Monthly Archives: October 2021

This side of pessimism and optimism

The turning of the age does not take place by some new god, or the old one renewed, bursting into the world from ambush at some time or other. Where would he turn on his return if men had not first prepared an abode for him? How could there ever be for the god an abode fit for a god, if a divine radiance did not first begin to shine in everything that is?

The gods who “were once there,” “return” only at the “right time”—that is, when there has been a turn among men in the right place, in the right way. For this reason Holderlin writes:

. . . The heavenly powers

Cannot do all things. It is the mortals

Who reach sooner into the abyss. So the turn is

With these. Long is

The time, but the true comes into

Its own.

Long is the destitute time of the world’s night. To begin with, this requires a long time to reach to its middle. At this night’s midnight, the destitution of the time is greatest. Then the destitute time is no longer able even to experience its own destitution. That inability, by which even the destitution of the destitute state is obscured, is the time’s absolutely destitute character. The destitution is wholly obscured, in that it now appears as nothing more than the need that wants to be met. Yet we must think of the world’s night as a destiny that takes place this side of pessimism and optimism. Perhaps the world’s night is now approaching its midnight. Perhaps the world’s time is now becoming the completely destitute time. But also perhaps not, not yet, not even yet, despite the immeasurable need, despite all suffering, despite nameless sorrow, despite the growing and spreading peacelessness, despite the mounting confusion. Long is the time because even terror, taken by itself as a ground for turning, is powerless as long as there is no turn with mortal men. But there is a turn with mortals when these find the way to their own nature. That nature lies in this, that mortals reach into the abyss sooner than the heavenly powers. Mortals, when we think of their nature, remain closer to that absence because they are touched by presence, the ancient name of Being. But because presence conceals itself at the same time, it is itself already absence. Thus the abyss holds and remarks everything.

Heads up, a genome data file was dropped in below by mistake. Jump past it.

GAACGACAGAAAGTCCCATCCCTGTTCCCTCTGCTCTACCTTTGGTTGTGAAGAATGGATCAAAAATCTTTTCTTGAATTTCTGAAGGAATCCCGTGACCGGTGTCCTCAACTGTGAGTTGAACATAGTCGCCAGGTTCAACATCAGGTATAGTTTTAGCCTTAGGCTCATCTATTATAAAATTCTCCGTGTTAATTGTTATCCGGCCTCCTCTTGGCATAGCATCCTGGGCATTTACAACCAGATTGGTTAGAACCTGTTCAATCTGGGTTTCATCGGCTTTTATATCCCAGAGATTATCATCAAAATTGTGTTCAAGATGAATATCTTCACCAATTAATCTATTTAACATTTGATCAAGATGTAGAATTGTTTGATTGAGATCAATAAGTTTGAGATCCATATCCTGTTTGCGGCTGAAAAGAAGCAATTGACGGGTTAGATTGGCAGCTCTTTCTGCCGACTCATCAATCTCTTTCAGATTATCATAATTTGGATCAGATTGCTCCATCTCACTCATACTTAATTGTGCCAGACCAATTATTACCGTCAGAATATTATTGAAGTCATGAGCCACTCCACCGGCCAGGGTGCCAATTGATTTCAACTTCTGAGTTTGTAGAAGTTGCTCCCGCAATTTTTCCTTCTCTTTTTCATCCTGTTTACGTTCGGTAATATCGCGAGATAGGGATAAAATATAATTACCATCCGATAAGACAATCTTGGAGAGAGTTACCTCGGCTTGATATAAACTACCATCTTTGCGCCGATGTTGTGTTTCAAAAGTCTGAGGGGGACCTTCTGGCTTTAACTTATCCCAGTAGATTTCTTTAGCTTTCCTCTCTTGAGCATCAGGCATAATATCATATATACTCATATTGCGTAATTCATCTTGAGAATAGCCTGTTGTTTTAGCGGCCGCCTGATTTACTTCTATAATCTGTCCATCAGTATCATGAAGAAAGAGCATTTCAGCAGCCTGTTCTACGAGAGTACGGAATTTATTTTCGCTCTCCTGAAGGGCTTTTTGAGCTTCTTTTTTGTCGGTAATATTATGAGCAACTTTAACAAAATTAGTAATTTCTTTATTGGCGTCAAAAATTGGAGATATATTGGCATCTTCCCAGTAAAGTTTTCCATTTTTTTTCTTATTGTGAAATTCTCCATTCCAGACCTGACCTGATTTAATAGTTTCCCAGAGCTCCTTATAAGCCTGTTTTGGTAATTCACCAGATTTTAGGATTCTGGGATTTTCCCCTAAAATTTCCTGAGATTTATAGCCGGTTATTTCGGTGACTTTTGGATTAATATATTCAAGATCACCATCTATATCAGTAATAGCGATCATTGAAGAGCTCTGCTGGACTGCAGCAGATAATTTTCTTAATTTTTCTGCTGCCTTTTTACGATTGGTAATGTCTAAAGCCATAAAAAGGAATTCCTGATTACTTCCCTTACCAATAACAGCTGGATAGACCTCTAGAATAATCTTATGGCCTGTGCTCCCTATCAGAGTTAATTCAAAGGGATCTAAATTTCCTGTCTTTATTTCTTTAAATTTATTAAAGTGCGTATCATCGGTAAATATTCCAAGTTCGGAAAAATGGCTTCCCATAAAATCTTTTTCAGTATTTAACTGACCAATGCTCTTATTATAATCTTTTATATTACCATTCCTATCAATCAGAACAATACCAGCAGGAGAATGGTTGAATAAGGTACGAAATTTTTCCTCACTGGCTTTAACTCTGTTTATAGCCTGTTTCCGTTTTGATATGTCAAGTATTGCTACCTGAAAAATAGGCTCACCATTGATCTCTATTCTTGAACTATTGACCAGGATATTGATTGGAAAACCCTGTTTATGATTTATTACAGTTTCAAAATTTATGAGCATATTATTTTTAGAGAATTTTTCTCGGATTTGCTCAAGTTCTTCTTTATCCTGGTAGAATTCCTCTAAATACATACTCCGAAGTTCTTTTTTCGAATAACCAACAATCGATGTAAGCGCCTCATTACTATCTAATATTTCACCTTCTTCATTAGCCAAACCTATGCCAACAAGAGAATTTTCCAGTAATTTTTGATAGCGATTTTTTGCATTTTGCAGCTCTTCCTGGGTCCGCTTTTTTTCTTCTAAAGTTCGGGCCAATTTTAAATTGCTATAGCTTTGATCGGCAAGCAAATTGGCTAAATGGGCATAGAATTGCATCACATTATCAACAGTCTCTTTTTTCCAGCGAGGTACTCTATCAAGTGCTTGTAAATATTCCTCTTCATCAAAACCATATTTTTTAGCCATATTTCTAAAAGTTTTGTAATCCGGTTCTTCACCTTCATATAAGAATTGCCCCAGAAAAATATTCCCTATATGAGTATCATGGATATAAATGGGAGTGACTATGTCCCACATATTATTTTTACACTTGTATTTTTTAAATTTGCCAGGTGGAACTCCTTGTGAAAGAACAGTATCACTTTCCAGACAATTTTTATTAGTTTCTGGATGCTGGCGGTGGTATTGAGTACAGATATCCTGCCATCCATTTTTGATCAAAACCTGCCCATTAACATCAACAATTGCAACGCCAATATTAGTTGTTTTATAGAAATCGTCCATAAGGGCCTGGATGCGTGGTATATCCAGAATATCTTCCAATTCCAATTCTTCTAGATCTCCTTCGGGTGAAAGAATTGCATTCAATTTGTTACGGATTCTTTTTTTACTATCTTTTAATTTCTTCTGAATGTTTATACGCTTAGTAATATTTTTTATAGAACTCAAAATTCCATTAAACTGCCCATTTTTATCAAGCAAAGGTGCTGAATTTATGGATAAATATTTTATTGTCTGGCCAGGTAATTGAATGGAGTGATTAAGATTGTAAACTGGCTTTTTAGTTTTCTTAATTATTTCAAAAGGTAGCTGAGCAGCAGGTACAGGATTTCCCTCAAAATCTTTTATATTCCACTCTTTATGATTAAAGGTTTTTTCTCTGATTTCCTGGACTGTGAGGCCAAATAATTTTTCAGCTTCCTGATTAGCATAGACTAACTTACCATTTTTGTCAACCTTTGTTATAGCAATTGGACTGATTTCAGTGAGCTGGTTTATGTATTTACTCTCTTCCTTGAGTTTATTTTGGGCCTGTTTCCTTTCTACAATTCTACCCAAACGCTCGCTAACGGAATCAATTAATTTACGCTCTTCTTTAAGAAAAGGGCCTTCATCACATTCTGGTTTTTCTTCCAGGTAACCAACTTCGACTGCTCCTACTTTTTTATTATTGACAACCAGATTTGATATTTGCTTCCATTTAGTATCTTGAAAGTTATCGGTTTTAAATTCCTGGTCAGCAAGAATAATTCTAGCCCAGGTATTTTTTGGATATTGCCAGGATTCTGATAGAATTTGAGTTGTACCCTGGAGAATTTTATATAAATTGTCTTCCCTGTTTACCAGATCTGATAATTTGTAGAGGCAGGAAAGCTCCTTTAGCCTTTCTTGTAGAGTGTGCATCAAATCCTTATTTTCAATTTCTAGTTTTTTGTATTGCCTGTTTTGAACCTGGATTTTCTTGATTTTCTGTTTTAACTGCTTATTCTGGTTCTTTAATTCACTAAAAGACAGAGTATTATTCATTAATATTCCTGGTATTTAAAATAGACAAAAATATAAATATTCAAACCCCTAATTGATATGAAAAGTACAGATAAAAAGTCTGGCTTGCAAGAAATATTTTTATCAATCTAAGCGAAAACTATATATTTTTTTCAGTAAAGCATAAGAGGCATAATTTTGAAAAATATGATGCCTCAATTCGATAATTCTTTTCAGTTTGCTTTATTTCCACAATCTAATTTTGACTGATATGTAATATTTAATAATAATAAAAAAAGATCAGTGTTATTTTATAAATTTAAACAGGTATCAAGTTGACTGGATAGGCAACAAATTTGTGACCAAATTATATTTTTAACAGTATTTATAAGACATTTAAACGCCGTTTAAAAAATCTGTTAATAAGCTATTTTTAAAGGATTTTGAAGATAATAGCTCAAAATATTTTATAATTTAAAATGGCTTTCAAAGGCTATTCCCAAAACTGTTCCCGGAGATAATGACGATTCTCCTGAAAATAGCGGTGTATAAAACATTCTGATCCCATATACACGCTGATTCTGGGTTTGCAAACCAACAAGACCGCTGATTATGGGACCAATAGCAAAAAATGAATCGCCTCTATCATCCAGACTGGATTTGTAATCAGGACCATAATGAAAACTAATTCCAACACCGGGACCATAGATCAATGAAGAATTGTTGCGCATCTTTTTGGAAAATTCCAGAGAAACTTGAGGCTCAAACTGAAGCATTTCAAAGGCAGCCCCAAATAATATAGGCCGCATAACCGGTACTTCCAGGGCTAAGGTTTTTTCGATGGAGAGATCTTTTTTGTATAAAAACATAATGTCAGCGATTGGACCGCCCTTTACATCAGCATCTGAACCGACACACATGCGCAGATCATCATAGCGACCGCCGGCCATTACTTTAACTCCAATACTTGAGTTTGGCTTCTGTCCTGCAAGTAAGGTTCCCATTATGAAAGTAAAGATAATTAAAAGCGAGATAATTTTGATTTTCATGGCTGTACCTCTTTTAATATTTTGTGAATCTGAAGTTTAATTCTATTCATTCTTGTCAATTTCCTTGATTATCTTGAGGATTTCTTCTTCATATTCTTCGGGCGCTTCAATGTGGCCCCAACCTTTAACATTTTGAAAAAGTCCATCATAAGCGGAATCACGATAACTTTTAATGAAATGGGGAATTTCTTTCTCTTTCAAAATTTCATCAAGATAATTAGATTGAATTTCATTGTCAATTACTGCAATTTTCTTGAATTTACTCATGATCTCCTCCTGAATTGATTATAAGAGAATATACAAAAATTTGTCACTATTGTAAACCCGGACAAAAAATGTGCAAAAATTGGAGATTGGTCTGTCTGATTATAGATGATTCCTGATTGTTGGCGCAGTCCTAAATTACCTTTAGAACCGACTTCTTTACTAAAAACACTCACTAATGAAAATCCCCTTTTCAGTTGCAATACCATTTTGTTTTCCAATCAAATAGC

— Heidegger, ‘What are Poets For?’ (tr. Hofstadter)

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How to name this land?

There are two paths, said early mystical writers, the via positiva and the via negativa, the way of light and the way of darkness. Affirmative theology, the way of light, is an understanding of the divine nature as it is exposed in the intelligible orders of being; one declares, tracking the divinity in ekstasis, that the source of being is good, intelligent, beautiful and so on. In negative theology, however, they said, a richer knowledge of the divine nature comes, the intimate knowledge of human ecstasy, a no-knowledge […] This theology is a path of disorientation, muting and appetite ending in conjunction with being’s apex. On it, all names for the divinity are rejected as inadequate: God is not good if by this one would constrain the divine in images of human beneficence, not just if one has in mind mere human justice. God is supra-goodness, beauty beyond beauty, No-thing. Some of the same cancellations occur as one edges toward the brome grass head, the porcupine faced at the foot of the drive in grey false dawn, in their unknowable otherness […]

I walk in the hills in winter. A sharptail grouse explodes from drift-fold where she’s hidden from the cold, her faeces bunched around her. I am going into the hills where the deer in February browse juniper. Lost place, the original grass cover has never been broken. The snow would come to mid-thigh if I stepped from my snowshoes. The ground is blank except for some fox or coyote tracks; once, last winter, I saw an ermine out this way. I walk through heavy poplar, each grove rhizoming from the first tree of the bush, ghost wood, smelling like stale bread when you cut through it. I come over the rise and there are the deer, standing in the pits they’ve hoofed into the snow to get at juniper tips. They do not see me. I look beyond them, further south, more poplar bush, hills, an old fence line, willow in the hollows, still: nothing. How to name this land? It’s a skellig, black rock in the Atlantic. It’s a half-scraped hide. What does it speak in memory? What titles to give it in praise-singing? Language again and again springs at the essence, reaching for clarity, the exact fit between the look of the slow hills, occultly breathing and their feel, then denies each time what it comes up with.

[…]

The thisness of the nearest doe bent over the juniper, her transfixing oddness, is the littling of language, mortification of the desire for clarity, yet an occasion of the love which is one shape of contemplative attention.

— Tim Lilburn,  Living in the World as if It Were Home